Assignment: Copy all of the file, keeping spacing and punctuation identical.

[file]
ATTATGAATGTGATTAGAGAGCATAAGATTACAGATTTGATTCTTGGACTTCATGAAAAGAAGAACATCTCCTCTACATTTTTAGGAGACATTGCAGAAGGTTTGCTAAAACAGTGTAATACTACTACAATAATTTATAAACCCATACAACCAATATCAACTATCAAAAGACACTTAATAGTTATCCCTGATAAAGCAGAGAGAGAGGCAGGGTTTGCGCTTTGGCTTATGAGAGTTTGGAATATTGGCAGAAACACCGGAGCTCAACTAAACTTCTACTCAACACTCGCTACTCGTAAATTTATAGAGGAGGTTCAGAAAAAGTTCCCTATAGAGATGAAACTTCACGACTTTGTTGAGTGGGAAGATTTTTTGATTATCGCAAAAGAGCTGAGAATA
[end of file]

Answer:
ATTATGAATGTGATTAGAGAGCATAAGATTACAGATTTGATTCTTGGACTTCATGAAAAGAAGAACATCTCCTCTACATTTTTAGGAGACATTGCAGAAGGTTTGCTAAAACAGTGTAATACTACTACAATAATTTATAAACCCATACAACCAATATCAACTATCAAAAGACACTTAATAGTTATCCCTGATAAAGCAGAGAGAGAGGCAGGGTTTGCGCTTTGGCTTATGAGAGTTTGGAATATTGGCAGAAACACCGGAGCTCAACTAAACTTCTACTCAACACTCGCTACTCGTAAATTTATAGAGGAGGTTCAGAAAAAGTTCCCTATAGAGATGAAACTTCACGACTTTGTTGAGTGGGAAGATTTTTTGATTATCGCAAAAGAGCTGAGAATA